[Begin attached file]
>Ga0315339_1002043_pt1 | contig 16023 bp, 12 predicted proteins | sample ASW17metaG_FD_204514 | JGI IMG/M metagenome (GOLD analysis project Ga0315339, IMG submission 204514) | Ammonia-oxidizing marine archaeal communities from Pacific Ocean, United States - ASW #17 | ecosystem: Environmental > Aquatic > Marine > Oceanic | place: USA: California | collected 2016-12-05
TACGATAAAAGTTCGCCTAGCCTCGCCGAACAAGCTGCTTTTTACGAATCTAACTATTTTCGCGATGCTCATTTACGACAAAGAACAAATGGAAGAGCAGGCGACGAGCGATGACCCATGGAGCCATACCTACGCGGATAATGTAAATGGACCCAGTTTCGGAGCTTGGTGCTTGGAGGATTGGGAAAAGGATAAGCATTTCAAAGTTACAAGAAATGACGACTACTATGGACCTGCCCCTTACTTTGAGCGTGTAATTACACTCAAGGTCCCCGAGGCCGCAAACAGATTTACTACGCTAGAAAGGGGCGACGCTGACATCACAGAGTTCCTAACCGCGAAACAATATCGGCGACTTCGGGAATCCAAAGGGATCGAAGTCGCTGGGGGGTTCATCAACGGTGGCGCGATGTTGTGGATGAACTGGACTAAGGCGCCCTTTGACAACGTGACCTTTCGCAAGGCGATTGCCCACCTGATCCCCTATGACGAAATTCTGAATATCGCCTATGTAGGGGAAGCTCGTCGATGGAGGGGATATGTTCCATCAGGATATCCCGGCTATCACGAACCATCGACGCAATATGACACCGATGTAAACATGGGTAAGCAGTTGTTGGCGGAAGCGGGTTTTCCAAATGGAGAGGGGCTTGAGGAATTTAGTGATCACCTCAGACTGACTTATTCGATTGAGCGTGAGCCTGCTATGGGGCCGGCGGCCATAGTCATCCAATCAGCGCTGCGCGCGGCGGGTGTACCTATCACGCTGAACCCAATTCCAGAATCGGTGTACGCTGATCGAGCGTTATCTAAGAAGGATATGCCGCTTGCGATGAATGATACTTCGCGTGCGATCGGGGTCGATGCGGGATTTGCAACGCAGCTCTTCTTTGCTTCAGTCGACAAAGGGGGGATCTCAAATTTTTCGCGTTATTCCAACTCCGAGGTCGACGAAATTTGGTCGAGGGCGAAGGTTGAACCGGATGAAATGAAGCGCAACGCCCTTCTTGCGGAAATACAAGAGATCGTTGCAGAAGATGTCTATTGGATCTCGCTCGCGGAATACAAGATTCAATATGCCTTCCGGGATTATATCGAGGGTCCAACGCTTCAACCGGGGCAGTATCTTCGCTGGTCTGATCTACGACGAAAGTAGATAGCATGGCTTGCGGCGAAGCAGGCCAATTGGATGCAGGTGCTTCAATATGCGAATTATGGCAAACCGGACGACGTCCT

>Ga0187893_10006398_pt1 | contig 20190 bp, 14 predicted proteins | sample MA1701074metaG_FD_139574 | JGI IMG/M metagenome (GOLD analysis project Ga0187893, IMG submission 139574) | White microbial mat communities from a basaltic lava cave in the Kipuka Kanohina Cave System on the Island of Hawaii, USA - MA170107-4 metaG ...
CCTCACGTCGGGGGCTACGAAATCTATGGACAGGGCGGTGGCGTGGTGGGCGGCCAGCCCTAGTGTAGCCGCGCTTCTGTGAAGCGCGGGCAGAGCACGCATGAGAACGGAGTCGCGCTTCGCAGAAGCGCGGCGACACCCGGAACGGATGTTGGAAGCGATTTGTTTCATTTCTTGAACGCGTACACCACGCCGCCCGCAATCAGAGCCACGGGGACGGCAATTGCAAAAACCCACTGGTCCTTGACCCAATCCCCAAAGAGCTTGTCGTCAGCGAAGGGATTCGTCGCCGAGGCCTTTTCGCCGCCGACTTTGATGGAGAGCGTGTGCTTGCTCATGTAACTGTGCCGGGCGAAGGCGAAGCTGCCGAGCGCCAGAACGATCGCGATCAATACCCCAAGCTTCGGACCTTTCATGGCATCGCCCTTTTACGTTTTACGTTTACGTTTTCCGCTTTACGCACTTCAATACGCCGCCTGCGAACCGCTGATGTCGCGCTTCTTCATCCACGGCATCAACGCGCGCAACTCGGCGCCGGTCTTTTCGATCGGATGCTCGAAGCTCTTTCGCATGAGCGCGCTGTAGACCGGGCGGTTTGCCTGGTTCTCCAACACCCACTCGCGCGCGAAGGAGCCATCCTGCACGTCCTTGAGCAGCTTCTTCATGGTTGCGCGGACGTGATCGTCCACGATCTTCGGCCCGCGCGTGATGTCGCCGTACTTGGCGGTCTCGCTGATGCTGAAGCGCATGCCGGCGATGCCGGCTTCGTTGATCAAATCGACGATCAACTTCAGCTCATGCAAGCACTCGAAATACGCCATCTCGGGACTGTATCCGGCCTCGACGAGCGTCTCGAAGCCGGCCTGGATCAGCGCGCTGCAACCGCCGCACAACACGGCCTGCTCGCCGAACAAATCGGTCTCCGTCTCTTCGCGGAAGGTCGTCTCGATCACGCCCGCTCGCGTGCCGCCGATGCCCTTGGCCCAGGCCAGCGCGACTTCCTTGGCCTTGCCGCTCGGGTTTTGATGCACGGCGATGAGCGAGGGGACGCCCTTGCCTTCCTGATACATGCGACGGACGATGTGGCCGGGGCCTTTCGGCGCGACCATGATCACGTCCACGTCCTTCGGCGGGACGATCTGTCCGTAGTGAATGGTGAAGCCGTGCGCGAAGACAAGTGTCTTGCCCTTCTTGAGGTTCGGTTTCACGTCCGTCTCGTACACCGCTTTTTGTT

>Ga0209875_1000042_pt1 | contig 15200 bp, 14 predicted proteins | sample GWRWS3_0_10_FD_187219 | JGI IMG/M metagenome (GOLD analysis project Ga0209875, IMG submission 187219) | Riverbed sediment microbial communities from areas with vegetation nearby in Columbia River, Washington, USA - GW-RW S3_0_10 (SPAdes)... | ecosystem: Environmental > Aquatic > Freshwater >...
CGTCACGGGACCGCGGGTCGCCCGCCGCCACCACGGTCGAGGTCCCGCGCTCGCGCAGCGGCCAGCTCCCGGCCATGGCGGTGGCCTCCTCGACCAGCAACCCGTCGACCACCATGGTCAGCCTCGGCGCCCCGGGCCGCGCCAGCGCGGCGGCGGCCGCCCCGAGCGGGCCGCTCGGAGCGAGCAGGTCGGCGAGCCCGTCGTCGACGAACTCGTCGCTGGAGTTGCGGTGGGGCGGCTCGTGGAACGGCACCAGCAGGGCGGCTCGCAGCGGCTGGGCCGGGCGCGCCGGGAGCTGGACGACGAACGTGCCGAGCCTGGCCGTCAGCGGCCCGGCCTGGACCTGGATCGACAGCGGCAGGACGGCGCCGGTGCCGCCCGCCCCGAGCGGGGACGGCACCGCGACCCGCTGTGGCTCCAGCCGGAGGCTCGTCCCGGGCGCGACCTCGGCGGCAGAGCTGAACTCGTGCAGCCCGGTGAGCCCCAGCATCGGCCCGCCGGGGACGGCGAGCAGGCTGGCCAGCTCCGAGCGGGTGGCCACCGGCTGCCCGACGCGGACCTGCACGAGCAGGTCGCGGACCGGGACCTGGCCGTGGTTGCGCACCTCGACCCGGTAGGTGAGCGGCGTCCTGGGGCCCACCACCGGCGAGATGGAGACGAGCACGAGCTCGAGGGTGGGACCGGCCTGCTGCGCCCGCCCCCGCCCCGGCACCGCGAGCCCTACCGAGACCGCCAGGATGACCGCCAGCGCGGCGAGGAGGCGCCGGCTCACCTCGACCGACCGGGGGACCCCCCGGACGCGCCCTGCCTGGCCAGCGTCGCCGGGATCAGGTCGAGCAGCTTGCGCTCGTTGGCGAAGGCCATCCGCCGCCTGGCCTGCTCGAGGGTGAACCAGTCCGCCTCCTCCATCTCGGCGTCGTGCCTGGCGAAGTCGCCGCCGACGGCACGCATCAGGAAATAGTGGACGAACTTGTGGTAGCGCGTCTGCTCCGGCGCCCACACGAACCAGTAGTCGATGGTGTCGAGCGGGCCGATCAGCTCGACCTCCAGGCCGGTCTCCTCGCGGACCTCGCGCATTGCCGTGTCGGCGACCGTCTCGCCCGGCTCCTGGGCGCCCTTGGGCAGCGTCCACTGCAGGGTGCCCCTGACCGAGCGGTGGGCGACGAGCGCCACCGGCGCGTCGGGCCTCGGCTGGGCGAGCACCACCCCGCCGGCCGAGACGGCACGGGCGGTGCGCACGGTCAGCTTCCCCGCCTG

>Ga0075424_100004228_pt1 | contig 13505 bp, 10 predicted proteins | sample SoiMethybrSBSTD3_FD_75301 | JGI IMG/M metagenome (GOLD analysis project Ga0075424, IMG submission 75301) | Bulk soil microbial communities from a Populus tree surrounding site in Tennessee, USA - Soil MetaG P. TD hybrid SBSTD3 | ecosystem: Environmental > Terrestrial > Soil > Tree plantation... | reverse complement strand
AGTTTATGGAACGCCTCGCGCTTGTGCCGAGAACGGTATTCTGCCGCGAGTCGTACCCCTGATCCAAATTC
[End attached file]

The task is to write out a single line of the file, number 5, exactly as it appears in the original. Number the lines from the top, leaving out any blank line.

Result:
>Ga0209875_1000042_pt1 | contig 15200 bp, 14 predicted proteins | sample GWRWS3_0_10_FD_187219 | JGI IMG/M metagenome (GOLD analysis project Ga0209875, IMG submission 187219) | Riverbed sediment microbial communities from areas with vegetation nearby in Columbia River, Washington, USA - GW-RW S3_0_10 (SPAdes)... | ecosystem: Environmental > Aquatic > Freshwater >...